denial of natural justice. But the instant case is not  concerned  with  the
proceedings of an administrative tribunal at all.”

It can be seen from the above extract, Lord Diplock identified  three  heads
under which judicial review is undertaken, i.e.,  illegality,  irrationality
and procedural impropriety. He also recognised the possibility of new  heads
such as ‘proportionality’ being identified  in  future.   He  explained  the
concepts of the three already identified heads.  He declared that  the  head
‘irrationality’ is synonymous with ‘Wednesbury unreasonableness’.

19.   The principle laid down in Council of Civil Service  Unions  has  been
quoted with approval by this Court in Tata Cellular  v.  Union  of  India[4]
and Siemens Public Communication v. Union of India[5].

20.   Normally while exercising the power of judicial review,  Courts  would
only examine the decision making process of the  administrative  authorities
but not the decision itself.  The said principle has been repeatedly  stated
by this Court on number of occasions.[6]

21.   We shall now examine the questions raised by  the  appellants  in  the
light  of  the  abovementioned  principles  in  which  judicial  review   of
administrative action is undertaken.

The 1st submission of the appellant is that there is no proof  of  tampering
with  the  examination  process  on  a  large  scale  as  asserted  by   the
respondent, but there are only allegations of such tampering, the  truth  of
which has never been tested by any established process of  law.   Therefore,
the decision of the respondent to cancel the examination in its entirety  is
without any basis in law.

22.   Purity of the examination process - whether such  examination  process
pertains to assessment of the  academic  accomplishment  or  suitability  of
candidates  for  employment  under  the  State  -   is   an   unquestionable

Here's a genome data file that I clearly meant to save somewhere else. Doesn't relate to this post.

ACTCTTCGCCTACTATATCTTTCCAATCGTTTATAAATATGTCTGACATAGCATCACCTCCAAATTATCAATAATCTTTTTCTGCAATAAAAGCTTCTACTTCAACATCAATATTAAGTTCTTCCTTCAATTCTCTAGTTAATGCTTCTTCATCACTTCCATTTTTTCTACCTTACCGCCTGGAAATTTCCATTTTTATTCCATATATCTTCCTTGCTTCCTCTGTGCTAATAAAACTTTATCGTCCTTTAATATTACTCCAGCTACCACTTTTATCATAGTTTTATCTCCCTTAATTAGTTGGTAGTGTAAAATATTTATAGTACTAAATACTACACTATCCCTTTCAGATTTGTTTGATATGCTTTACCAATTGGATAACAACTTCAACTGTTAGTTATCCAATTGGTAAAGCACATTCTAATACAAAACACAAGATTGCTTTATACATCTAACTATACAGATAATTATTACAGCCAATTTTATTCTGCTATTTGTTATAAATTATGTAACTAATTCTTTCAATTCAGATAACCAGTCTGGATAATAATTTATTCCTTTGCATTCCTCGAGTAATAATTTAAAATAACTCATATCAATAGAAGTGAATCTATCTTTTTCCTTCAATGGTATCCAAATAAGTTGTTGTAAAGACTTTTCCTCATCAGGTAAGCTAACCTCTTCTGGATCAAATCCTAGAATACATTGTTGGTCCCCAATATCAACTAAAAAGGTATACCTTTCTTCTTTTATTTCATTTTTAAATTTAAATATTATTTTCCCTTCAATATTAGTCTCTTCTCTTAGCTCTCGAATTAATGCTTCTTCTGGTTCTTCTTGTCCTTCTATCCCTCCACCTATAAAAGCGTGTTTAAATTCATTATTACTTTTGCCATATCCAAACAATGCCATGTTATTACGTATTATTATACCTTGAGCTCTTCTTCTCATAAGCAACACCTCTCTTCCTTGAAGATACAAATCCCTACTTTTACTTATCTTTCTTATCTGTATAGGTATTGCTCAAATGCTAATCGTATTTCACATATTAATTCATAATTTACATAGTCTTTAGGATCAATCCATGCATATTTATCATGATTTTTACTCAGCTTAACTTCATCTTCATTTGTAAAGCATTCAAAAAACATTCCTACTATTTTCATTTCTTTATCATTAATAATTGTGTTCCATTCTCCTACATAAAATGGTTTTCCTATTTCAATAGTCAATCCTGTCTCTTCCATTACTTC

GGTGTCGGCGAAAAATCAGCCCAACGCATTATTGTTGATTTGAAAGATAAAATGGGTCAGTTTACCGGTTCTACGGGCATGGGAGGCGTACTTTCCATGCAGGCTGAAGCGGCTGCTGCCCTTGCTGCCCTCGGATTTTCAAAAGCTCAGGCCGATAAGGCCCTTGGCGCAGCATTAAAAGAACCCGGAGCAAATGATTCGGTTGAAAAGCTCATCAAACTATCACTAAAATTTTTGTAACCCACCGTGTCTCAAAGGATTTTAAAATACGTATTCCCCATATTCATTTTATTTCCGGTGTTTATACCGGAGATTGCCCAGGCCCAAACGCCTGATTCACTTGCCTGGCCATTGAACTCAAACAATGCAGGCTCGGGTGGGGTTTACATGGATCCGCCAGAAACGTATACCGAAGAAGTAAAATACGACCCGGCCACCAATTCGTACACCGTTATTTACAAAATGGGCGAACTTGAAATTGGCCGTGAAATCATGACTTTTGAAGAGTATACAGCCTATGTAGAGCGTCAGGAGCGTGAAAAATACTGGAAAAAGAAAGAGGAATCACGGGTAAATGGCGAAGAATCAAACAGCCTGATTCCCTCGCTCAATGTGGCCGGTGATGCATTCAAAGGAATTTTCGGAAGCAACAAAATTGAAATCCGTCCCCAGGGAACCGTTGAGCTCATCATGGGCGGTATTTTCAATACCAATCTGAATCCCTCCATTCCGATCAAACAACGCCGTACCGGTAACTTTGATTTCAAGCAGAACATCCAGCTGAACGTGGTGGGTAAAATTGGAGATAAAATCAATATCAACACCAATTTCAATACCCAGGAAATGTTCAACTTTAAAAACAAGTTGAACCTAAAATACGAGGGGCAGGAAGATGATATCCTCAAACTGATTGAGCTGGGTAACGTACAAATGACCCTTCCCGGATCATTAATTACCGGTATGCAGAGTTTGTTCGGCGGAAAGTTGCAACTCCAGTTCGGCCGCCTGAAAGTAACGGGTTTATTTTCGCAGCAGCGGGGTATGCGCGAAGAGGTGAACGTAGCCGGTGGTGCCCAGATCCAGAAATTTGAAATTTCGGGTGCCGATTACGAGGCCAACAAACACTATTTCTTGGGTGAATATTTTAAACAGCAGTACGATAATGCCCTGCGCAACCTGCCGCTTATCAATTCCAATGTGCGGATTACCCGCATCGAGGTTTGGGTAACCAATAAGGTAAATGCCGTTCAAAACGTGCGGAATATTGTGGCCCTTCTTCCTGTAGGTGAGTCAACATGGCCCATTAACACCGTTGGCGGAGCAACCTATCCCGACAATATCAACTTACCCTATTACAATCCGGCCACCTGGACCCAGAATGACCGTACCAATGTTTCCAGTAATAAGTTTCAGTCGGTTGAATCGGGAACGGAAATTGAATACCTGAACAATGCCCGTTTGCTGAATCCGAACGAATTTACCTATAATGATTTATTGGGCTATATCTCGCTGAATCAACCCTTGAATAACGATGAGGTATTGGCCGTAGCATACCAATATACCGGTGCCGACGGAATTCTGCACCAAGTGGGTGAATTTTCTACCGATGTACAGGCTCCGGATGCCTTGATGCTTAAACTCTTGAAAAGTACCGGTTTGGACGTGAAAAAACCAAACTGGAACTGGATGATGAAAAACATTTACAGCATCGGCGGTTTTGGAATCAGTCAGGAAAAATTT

requirement of the rationality of any examination process.   Rationality  is
an indispensable aspect of public administration under our  Constitution[7].
 The authority of the State to take appropriate  measures  to  maintain  the
purity of any  examination  process  is  unquestionable.   It  is  too  well
settled a principle of law in light of  the  various  earlier  decisions  of
this Court that where there are  allegations  of  the  occurrence  of  large
scale malpractices in the course of the conduct of any examination  process,
the  State  or  its   instrumentalities   are   entitled   to   cancel   the
examination.[8] This Court has on numerous occasions approved the action  of
the State or its instrumentalities  to  cancel  examinations  whenever  such
action is believed to be necessary on the basis of some reasonable  material
to indicate that the examination process is  vitiated.  They  are  also  not
obliged to seek proof of each and every fact which vitiated the  examination

23.   Coming to the case on hand, there  were  allegations  of  large  scale
tampering with the examination  process.   Scrutiny  of  the  answer  sheets
(OMR) revealed that there  were  glaring  aberrations  which  provide  prima
facie proof of the occurrence of a large scale tampering of the  examination